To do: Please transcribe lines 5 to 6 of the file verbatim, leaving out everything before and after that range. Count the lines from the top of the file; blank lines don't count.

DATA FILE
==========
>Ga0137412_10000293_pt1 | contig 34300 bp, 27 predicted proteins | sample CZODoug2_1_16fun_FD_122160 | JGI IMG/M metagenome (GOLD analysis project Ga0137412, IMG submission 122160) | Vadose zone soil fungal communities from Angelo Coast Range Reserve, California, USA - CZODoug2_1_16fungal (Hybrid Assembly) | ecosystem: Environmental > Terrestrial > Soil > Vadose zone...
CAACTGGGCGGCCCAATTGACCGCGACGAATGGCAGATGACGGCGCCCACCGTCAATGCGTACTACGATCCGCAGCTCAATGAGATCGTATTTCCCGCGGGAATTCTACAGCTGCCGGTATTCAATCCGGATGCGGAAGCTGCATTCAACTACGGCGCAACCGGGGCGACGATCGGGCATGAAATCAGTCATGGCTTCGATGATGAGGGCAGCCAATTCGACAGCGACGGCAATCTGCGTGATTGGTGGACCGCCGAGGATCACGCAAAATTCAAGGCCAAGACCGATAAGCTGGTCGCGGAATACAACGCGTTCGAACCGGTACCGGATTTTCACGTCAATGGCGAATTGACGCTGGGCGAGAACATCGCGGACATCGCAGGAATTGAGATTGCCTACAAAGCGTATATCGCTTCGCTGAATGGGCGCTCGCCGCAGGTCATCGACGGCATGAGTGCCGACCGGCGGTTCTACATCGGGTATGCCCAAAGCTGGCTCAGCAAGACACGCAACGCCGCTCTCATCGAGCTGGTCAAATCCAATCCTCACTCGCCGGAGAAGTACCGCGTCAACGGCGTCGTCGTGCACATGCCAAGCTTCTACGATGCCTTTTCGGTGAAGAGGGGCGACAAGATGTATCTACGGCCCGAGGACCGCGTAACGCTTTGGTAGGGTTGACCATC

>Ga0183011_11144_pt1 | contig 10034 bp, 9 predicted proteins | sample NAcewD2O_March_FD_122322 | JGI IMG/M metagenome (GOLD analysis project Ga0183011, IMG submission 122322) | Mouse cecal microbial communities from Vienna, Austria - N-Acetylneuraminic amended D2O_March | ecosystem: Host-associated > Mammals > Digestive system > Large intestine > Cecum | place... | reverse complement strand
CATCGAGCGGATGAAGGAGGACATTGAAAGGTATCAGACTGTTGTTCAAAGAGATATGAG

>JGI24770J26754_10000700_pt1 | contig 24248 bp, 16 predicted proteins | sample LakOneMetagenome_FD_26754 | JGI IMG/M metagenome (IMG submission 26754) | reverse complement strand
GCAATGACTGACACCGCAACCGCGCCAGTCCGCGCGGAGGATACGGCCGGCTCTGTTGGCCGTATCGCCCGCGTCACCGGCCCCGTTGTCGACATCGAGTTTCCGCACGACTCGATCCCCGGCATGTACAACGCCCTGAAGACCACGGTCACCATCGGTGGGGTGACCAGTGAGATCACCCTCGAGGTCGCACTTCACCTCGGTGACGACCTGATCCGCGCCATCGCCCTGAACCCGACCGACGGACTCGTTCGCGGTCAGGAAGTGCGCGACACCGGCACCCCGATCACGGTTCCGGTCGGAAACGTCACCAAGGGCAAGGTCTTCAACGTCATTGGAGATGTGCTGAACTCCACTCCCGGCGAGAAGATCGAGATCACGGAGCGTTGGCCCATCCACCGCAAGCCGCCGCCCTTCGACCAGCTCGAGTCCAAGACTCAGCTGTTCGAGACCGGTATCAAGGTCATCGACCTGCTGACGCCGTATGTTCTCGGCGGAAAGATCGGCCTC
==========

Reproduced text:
>JGI24770J26754_10000700_pt1 | contig 24248 bp, 16 predicted proteins | sample LakOneMetagenome_FD_26754 | JGI IMG/M metagenome (IMG submission 26754) | reverse complement strand
GCAATGACTGACACCGCAACCGCGCCAGTCCGCGCGGAGGATACGGCCGGCTCTGTTGGCCGTATCGCCCGCGTCACCGGCCCCGTTGTCGACATCGAGTTTCCGCACGACTCGATCCCCGGCATGTACAACGCCCTGAAGACCACGGTCACCATCGGTGGGGTGACCAGTGAGATCACCCTCGAGGTCGCACTTCACCTCGGTGACGACCTGATCCGCGCCATCGCCCTGAACCCGACCGACGGACTCGTTCGCGGTCAGGAAGTGCGCGACACCGGCACCCCGATCACGGTTCCGGTCGGAAACGTCACCAAGGGCAAGGTCTTCAACGTCATTGGAGATGTGCTGAACTCCACTCCCGGCGAGAAGATCGAGATCACGGAGCGTTGGCCCATCCACCGCAAGCCGCCGCCCTTCGACCAGCTCGAGTCCAAGACTCAGCTGTTCGAGACCGGTATCAAGGTCATCGACCTGCTGACGCCGTATGTTCTCGGCGGAAAGATCGGCCTC